By Joe Glass
Much like Rich, I have had the pleasure of reading the pilot script for Riverdale, The CW's take on the Archie Comics world written by Roberto Aguirre-Sacasa. And like Rich, I was completely blown away by it.
My first thought was 'Is this for real?'…and it very much is. This is Archie in a post-Scandal/How to Get Away with Murder TV landscape, and The CW know it. This show will cause waves, not least among the long-standing Archie fans who are maybe expecting a weekly dose of bright, classic Americana. This is not going to be Happy Days. This is The OC in Middle-America, with the sex, drugs and rock 'n' roll amped up far beyond anything that show ever achieved.
But I'm more specifically wanting to talk about the LGBTQ aspects of this show…or more accurately G for gay I suppose, as the rest of the spectrum of sexuality (aside from heterosexuality) is not really seen that much.
There is a kiss that may get tongues wagging, but even in the show they point out how dated it is to think that such a thing would be shocking. This is an excellent point and shows a level of cultural awareness in the show which is very pleasing, but I am hoping that the other aspects of the spectrum will get covered eventually. After all, in the comics Jughead was just revealed to be asexual, something which is incredibly invisible in media to date, so it would be nice to see this included in the show. But hey, this is just the pilot I've read…I hold confidence that they will touch on more.
So what do they touch on? Well, Kevin Keller is a BIG part of this show. The best friend of Betty, and fast-friends with Veronica in a brilliantly shallow and retro moment – I say 'brilliantly' because it serves to build Veronica's character fast – the shallow socialite ideal of having a Gay Best Friend, which is done in the show in an almost mocking, self-referential fashion.
But this is not your comic book Kevin Keller. Certainly, when Kevin was first introduced he was fairly passive, and blessed with an almost perfect gay experience, from openly accepting parents, little to no backlash from his peers, and boundless happiness and enthusiasm.
This Kevin is different. I would argue this Kevin is maybe more real. He is sarcastic, bored, and, it would seem, VERY sexually active. He trawls Grindr for a hook-up in the very first scene we see him in, and when he is getting little joy beyond offers of trysts in truck stop toilets suggests he maybe stay at Betty's house to watch gay porn.
This is a Kevin whose father belittles and abuses him for being a 'sissy', whose mother would rather get angry at her son than the father who berates his son for simply being who he is. This is a Kevin Keller whose character feels like a younger relation to HTGAWM's Connor Walsh.
Is this a good thing? Well, until the previously mentioned Mr. Walsh, gay sex is still something rather hidden away on TV. Instead, we tend to have gay characters who are rather sexless, who don't talk about their romantic or sexual desires at all (whereas the heterosexual characters will talk about them incessantly). And whilst we now have Connor Walsh to show a sexually active young, gay man on prime time TV, we can't expect true, honest representation of that aspect from one character. And given that we already have a Kurt Hummel from Glee in the TV landscape, maybe it is about time to be honest that GAY TEEN BOYS have these thoughts and desires too and sometimes action upon them recklessly too.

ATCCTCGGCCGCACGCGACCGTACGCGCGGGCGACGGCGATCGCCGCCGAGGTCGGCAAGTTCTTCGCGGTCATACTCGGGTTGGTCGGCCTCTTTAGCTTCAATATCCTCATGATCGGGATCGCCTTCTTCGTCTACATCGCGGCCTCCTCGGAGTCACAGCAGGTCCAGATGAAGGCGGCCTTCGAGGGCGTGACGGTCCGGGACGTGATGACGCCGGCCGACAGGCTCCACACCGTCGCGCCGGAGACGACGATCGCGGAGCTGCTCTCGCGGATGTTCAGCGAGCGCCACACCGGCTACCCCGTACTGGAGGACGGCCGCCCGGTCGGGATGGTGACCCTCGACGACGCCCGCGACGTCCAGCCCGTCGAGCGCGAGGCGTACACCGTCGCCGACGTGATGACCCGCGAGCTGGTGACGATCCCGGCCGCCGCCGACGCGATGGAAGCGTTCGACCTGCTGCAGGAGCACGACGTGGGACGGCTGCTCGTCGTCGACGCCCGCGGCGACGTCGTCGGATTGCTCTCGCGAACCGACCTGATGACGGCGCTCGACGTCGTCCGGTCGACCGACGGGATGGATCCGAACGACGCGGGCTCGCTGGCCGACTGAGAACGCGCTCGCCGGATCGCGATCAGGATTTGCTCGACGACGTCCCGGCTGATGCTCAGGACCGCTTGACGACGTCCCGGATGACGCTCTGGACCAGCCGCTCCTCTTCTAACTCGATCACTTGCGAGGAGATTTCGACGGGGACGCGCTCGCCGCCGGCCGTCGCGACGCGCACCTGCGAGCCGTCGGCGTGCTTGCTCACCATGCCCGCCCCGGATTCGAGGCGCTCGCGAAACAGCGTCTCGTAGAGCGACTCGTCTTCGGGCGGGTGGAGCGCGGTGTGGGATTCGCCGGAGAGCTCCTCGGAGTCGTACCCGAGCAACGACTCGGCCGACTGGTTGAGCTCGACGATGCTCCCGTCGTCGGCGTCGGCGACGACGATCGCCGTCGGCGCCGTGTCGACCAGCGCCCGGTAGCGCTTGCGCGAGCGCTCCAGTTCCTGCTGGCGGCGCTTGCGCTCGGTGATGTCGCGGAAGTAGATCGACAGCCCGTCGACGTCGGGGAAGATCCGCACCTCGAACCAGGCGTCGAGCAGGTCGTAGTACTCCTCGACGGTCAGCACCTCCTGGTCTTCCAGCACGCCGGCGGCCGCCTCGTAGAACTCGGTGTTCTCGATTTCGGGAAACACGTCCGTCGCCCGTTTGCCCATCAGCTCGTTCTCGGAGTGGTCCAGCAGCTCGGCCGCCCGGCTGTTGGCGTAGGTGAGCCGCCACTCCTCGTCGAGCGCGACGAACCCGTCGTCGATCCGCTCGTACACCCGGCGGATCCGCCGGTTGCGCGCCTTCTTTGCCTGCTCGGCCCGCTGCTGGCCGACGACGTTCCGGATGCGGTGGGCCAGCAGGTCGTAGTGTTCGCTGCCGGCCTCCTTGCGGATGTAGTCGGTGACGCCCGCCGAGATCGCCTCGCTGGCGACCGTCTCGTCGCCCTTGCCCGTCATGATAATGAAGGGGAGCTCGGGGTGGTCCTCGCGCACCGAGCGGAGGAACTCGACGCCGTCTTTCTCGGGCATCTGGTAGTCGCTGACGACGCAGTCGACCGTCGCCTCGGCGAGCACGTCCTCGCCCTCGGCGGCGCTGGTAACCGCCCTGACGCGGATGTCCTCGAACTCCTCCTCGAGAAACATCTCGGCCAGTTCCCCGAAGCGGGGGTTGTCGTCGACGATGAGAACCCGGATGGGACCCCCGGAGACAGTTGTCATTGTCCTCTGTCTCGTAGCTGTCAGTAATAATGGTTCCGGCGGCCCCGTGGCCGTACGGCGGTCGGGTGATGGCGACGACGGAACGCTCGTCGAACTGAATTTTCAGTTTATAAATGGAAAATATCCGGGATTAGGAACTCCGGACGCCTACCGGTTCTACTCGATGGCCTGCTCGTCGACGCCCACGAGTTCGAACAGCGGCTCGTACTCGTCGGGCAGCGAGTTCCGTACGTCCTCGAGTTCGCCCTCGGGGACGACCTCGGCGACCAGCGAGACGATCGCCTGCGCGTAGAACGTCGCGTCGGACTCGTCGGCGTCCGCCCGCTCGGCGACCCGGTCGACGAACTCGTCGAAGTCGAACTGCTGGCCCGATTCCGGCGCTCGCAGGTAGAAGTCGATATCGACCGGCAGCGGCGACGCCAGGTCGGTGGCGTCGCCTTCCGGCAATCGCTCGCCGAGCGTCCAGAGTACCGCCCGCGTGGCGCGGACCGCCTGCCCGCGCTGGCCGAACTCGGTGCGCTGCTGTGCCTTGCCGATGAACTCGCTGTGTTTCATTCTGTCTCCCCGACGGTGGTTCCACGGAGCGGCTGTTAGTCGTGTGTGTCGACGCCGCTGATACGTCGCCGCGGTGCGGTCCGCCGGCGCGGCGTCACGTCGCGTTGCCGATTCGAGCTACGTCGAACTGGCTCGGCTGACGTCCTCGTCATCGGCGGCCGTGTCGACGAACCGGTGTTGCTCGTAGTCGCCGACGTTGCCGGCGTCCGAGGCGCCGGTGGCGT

I would hope that Kevin's home life will be focused on too, and that we might have something on air to show the awfulness of that situation, and either provide a ray of hope, or at least a sense of visibility, to the hundreds if not thousands of teens who go through the same thing.
In terms of equality of representation, Kevin's sexuality and actions upon those desires are given pretty much equal screen time and visibility in the show as the heterosexual encounters of the same nature. Not as graphic (as relatively softcore graphic as they are) as How To Get Away With Murder, but certainly not hidden away more than the heterosexual trysts – at least in the script. When filmed, it could be a wholly different story.
However, by the end of this script, Kevin does have a romantic interest. And it is certainly suggested that this is a hot and heavy one, as they quickly discuss their preferred roles in the bedroom.
But certainly, thus far, Riverdale is presenting a fantastic use of gay representation, at least in terms of sexual desires and teenage recklessness. There is set up to explore more aspects, in a truthful, maybe at times harsh, light that is needed in teen televised drama. I also am hopeful that they have scope to explore other aspects of the LGBTQ spectrum, but as yet that is not as blatantly clear.
In short, we've had the sweet, idyllic Kevin Keller – bring on Kevin Keller the teenage horndog.
Joe Glass is a Bleeding Cool contributor and creator/writer of LGBTQ+ superhero comics The Pride. The Pride is available in full on Comixology, and also from its own online store here. He is also the co-writer of horror-comedy series Stiffs, set in his Welsh valleys home. It has a monkey that talks and kills dead people. It's fun, you should read it. Available on Comixology and here.